Political Notebook: Plenty of cuts expectedST. PAUL -- Gov. Tim Pawlenty warns Minnesotans that his budget plan will cut a lot of budgets.
By: Don Davis, South Washington County Bulletin
ST. PAUL -- Gov. Tim Pawlenty warns Minnesotans that his budget plan will cut a lot of budgets.
Democrats said they can accept some cuts, but still support a "balanced approach," which can be defined as a mix of cuts and tax increases.
Monday is the day when the real budget discussions begin because Republican Pawlenty then will release his proposals for adjusting the current two-year, $30 billion budget to plug a $1.2 billion deficit. He already has cut $2.7 billion.
"Our budget will protect veterans, it will protect the military, it will protect core public safety issues," he said, as well as public school classrooms.
However, all other budget areas will be at risk when he announces the changes he wants in the current two-year, $30 billion budget. Pawlenty says his entire budget-balancing effort will be by cuts.
"His budget proposal needs to be decisive," Senate Majority Leader Larry Pogemiller, DFL-Minneapolis, said. "It cannot be a dodge."
House Majority Leader Tony Sertich, DFL-Chisholm, has his doubts about Pawlenty's budget. "I'm still not convinced he can make those cuts."
Pogemiller and House Speaker Margaret Anderson Kelliher, DFL-Minneapolis, said they hope to pass the budget fix in three pieces, starting with the easiest and working to the toughest cuts.
Gov. Tim Pawlenty says he is not interested in a long Minnesota goodbye, but his State of the State speech said otherwise.
Early in his speech, Pawlenty took a trip down memory lane in the form of giving tips to the next governor, including hair styling and speaking suggestions
"First," he said, "schedule a monthly haircut to manage your mullet."
Also, he added, "before you take the microphone at a Minnesota Wild game, carefully practice pronouncing the word 'puck.'"
Later in his speech, however, Pawlenty promised "to try to avoid" the long "Minnesota good-bye, where the guest announces they're leaving multiple times before they actually do. It can often start at a table, move to the front door, then the front yard and even move down the driveway, with multiple hugs along the way."
It is safe to assume that the State of the State speech was the table goodbye, with more to come.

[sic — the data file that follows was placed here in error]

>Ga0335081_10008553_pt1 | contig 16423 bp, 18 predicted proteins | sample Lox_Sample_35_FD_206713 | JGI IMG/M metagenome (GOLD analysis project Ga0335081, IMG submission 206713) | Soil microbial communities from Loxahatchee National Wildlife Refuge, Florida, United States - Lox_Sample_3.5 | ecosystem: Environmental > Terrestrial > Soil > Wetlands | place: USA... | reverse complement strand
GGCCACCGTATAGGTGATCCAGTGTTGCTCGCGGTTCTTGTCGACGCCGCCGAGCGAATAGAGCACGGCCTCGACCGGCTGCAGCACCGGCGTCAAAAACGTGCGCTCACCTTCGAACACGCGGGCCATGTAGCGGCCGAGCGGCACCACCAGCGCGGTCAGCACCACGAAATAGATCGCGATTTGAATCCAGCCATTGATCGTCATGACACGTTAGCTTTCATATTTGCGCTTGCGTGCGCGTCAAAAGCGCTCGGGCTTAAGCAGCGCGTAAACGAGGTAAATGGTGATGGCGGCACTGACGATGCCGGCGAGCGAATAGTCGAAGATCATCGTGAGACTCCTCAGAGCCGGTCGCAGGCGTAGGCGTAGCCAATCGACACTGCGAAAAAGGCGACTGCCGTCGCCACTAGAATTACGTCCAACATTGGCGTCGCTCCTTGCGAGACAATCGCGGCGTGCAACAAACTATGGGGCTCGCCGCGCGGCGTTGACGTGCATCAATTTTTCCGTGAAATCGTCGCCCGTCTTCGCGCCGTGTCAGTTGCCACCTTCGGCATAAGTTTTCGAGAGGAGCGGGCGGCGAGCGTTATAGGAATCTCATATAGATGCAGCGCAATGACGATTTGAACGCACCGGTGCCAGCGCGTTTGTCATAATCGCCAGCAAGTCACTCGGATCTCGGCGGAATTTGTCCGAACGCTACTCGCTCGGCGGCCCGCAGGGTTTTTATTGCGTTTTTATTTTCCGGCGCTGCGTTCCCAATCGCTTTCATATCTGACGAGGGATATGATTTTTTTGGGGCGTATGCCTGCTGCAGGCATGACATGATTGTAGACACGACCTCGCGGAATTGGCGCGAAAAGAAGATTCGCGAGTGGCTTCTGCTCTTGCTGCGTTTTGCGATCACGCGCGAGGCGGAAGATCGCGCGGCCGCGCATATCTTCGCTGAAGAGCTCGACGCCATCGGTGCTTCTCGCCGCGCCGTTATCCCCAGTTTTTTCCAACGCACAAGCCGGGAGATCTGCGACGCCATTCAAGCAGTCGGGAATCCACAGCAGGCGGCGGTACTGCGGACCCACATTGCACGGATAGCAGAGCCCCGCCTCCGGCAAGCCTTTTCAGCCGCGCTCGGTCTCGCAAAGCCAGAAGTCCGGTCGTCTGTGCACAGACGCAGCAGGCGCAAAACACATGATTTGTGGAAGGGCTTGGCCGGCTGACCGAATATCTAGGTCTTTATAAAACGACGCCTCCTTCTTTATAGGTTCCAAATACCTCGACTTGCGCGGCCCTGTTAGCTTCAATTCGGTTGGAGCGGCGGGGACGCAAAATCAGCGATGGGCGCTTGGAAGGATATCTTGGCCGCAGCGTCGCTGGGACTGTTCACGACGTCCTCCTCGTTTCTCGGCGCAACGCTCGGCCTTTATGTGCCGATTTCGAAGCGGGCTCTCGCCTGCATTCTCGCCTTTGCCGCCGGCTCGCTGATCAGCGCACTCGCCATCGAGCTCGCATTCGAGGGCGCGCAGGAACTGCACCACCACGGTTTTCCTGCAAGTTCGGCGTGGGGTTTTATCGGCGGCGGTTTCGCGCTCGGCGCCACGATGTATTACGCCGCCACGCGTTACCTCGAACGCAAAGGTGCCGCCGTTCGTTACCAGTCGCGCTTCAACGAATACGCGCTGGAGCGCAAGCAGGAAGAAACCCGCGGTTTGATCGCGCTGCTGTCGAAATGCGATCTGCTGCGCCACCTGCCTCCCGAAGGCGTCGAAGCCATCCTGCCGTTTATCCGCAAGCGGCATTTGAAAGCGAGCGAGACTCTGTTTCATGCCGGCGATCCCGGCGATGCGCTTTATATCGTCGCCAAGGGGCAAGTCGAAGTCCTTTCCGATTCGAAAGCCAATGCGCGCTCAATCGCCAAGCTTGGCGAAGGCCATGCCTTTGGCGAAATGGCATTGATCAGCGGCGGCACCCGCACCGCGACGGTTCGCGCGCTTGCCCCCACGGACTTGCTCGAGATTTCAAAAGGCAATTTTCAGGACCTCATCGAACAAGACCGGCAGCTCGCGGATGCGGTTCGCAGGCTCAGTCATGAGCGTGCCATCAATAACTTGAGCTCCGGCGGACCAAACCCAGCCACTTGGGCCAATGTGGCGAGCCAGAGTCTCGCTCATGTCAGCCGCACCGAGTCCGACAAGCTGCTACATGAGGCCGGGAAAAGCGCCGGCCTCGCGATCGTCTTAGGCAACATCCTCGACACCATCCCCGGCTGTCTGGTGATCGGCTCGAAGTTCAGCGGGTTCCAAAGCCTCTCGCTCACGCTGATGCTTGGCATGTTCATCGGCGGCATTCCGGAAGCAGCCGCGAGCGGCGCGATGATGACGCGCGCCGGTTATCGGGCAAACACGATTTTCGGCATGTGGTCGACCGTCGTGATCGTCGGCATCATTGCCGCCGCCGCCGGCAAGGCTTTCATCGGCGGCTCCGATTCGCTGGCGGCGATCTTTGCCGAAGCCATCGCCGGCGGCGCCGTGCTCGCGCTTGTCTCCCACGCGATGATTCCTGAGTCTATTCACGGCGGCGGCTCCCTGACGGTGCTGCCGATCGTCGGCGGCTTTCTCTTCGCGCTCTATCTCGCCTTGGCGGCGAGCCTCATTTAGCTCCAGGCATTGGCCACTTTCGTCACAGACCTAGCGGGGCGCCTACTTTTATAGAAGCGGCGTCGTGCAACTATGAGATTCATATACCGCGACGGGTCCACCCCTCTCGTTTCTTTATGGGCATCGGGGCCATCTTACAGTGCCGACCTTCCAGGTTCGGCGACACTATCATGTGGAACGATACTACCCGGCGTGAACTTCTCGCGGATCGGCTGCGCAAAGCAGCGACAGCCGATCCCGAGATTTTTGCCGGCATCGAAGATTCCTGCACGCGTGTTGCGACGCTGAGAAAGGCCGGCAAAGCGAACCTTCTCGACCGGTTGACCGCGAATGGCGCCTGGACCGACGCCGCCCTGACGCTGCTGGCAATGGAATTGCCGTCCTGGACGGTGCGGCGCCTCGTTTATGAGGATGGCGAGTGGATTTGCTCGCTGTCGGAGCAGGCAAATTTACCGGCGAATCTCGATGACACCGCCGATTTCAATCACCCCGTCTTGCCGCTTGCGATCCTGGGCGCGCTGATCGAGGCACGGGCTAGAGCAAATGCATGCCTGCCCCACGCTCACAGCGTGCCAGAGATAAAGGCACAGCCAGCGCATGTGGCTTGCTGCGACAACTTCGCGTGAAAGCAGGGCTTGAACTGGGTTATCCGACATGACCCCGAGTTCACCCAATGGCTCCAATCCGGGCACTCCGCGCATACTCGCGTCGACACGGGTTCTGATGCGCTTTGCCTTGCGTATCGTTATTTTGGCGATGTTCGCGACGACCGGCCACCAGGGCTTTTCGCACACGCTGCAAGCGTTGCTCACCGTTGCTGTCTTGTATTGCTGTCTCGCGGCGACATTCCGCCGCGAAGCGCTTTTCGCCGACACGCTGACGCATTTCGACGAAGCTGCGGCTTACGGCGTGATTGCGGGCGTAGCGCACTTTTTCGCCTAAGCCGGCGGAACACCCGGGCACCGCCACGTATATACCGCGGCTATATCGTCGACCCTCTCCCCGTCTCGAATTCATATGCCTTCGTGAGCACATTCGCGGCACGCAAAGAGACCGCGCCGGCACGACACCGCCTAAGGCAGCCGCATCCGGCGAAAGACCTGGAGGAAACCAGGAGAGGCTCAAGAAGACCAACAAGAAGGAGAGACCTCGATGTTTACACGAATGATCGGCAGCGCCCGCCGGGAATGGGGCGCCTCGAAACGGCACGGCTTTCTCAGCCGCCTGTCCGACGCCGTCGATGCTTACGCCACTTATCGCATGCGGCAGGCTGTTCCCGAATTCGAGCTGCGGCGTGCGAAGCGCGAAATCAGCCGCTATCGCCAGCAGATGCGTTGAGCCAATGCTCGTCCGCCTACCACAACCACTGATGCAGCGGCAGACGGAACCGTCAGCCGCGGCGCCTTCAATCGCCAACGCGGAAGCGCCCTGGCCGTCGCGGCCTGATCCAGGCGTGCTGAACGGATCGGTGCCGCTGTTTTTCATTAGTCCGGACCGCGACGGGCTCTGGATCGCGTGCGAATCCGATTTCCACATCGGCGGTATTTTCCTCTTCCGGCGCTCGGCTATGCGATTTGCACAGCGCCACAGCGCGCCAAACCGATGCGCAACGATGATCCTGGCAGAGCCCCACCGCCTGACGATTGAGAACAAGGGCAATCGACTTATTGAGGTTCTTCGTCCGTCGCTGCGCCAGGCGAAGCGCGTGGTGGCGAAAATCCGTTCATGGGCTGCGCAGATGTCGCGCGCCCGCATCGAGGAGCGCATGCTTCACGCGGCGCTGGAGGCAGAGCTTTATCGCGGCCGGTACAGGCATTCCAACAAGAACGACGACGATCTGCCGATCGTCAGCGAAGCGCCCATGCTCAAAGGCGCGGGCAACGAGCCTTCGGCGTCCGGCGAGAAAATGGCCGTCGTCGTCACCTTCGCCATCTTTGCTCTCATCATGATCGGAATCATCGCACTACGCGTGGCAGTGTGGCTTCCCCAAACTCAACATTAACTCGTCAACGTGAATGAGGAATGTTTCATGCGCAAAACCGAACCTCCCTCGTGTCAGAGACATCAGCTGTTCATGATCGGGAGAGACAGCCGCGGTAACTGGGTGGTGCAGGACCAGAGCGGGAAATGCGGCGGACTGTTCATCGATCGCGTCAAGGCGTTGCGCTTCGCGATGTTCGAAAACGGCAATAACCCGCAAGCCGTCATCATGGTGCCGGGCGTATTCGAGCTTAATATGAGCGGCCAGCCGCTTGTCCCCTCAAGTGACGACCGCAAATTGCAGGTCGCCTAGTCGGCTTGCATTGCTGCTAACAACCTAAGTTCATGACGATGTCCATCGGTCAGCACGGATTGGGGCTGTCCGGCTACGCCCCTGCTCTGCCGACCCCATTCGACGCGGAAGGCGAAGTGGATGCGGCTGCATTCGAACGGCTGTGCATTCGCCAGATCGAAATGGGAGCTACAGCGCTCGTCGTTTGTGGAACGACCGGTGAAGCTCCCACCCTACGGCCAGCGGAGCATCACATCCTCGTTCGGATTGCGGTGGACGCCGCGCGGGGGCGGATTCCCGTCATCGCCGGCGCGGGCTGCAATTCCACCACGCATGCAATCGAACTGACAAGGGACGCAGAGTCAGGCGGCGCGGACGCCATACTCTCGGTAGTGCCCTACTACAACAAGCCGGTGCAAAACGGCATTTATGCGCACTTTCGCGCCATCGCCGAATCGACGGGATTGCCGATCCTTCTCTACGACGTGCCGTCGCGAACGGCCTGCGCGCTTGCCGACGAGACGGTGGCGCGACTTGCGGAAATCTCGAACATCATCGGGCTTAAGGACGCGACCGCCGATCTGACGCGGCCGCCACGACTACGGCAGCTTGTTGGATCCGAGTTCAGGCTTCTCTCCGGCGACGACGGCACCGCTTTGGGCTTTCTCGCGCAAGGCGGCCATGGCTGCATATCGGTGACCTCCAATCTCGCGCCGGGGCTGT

Pay Bulls bills
Sen. Katie Sieben, DFL-Cottage Grove, and Rep. Phil Sterner, DFL-Rosemount, have introduced bills to pay $10 million past due to the Minnesota National Guard 34th Infantry Division, known as the Red Bulls.
The bills call for the state to send about 2,500 military personnel checks that were due them from serving in the Iraqi war three years ago. Then, when the federal government comes through with the money, it would go to the state.
"The members of the Red Bull Division put their personal and family lives, their jobs and their careers on hold to serve our country," Sieben said. "About one-third of the Red Bull members coming home in July 2007 had no jobs to return to. Withholding their pay after they continued their service during a very bloody time in the Iraq war is a grave injustice."
“These men and women willingly faced hardship, uncertainty and personal sacrifice in order to serve their country,” said Sterner added. “We not only owe them our gratitude, we owe them what they’ve earned.”
Self court help
Minnesota's Appeals Court now provides free help to people who want to appeal district court actions.
The help is available at www.mncourts.gov and court officials say the site was designed for use by non-lawyers. It explains the appeals process.
“We hope Minnesotans considering filing an appeal will find our new self-help center a useful resource,” Chief Appeals Judge Edward Toussaint said.
The Minnesota Vikings' luck in the Capitol is no better than their luck getting to the Super Bowl.
One of the few proposals presented to build a new Vikings stadium, to replace the 30-year-old Metrodome, is not acceptable to many key policymakers.
A bill by Rep. Paul Kohls, R-Victoria, to give the Metrodome to the Vikings for $1 is going nowhere, legislative leaders and Gov. Tim Pawlenty said. A gambling proposal due to be introduced within a couple of weeks could feature some Vikings funding.
As if about 30 Minnesota governor candidates are not enough, state Rep. Andrew Falk is wearing a "Benson for governor" button.
Who? It is not a new candidate, or button. It is Elmer Benson, the 24th governor, who served 1937 to 1939. The Appleton native was the second and last Farmer-Labor Party governor, before "Democratic" was added to the name.
Falk, DFL-Murdock, serves the Appleton area.
Davis reports for Forum Communications Co.